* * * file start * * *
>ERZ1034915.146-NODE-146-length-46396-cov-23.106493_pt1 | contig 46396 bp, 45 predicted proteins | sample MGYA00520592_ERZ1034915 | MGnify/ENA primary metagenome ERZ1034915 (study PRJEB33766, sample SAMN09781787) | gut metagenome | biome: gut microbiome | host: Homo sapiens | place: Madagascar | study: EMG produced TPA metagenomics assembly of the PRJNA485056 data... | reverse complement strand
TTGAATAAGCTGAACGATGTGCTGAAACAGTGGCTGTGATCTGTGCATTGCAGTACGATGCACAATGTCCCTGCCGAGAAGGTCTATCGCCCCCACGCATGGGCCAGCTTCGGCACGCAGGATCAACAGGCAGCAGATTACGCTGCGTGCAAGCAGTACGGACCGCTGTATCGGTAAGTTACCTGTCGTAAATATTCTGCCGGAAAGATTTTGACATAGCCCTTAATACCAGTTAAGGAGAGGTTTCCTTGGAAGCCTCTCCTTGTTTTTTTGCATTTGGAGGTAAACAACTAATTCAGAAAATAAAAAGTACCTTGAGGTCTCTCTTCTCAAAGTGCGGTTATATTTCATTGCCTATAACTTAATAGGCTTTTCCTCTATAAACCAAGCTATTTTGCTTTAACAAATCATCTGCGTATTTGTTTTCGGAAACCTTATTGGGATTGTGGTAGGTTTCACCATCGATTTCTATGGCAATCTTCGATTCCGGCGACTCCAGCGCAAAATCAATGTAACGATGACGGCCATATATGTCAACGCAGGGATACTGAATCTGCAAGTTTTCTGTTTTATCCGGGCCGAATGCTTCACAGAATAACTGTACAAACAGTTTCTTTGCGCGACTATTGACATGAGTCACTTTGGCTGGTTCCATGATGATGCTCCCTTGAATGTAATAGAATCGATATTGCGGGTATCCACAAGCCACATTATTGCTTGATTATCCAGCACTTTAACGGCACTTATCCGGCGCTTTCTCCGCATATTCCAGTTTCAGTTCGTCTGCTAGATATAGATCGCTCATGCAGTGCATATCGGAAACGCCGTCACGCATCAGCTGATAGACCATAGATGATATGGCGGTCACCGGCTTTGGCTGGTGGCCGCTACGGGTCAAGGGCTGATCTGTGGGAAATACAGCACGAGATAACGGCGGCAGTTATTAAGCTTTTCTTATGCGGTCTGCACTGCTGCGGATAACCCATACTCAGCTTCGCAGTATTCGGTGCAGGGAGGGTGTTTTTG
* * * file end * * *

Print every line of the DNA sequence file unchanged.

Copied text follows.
>ERZ1034915.146-NODE-146-length-46396-cov-23.106493_pt1 | contig 46396 bp, 45 predicted proteins | sample MGYA00520592_ERZ1034915 | MGnify/ENA primary metagenome ERZ1034915 (study PRJEB33766, sample SAMN09781787) | gut metagenome | biome: gut microbiome | host: Homo sapiens | place: Madagascar | study: EMG produced TPA metagenomics assembly of the PRJNA485056 data... | reverse complement strand
TTGAATAAGCTGAACGATGTGCTGAAACAGTGGCTGTGATCTGTGCATTGCAGTACGATGCACAATGTCCCTGCCGAGAAGGTCTATCGCCCCCACGCATGGGCCAGCTTCGGCACGCAGGATCAACAGGCAGCAGATTACGCTGCGTGCAAGCAGTACGGACCGCTGTATCGGTAAGTTACCTGTCGTAAATATTCTGCCGGAAAGATTTTGACATAGCCCTTAATACCAGTTAAGGAGAGGTTTCCTTGGAAGCCTCTCCTTGTTTTTTTGCATTTGGAGGTAAACAACTAATTCAGAAAATAAAAAGTACCTTGAGGTCTCTCTTCTCAAAGTGCGGTTATATTTCATTGCCTATAACTTAATAGGCTTTTCCTCTATAAACCAAGCTATTTTGCTTTAACAAATCATCTGCGTATTTGTTTTCGGAAACCTTATTGGGATTGTGGTAGGTTTCACCATCGATTTCTATGGCAATCTTCGATTCCGGCGACTCCAGCGCAAAATCAATGTAACGATGACGGCCATATATGTCAACGCAGGGATACTGAATCTGCAAGTTTTCTGTTTTATCCGGGCCGAATGCTTCACAGAATAACTGTACAAACAGTTTCTTTGCGCGACTATTGACATGAGTCACTTTGGCTGGTTCCATGATGATGCTCCCTTGAATGTAATAGAATCGATATTGCGGGTATCCACAAGCCACATTATTGCTTGATTATCCAGCACTTTAACGGCACTTATCCGGCGCTTTCTCCGCATATTCCAGTTTCAGTTCGTCTGCTAGATATAGATCGCTCATGCAGTGCATATCGGAAACGCCGTCACGCATCAGCTGATAGACCATAGATGATATGGCGGTCACCGGCTTTGGCTGGTGGCCGCTACGGGTCAAGGGCTGATCTGTGGGAAATACAGCACGAGATAACGGCGGCAGTTATTAAGCTTTTCTTATGCGGTCTGCACTGCTGCGGATAACCCATACTCAGCTTCGCAGTATTCGGTGCAGGGAGGGTGTTTTTG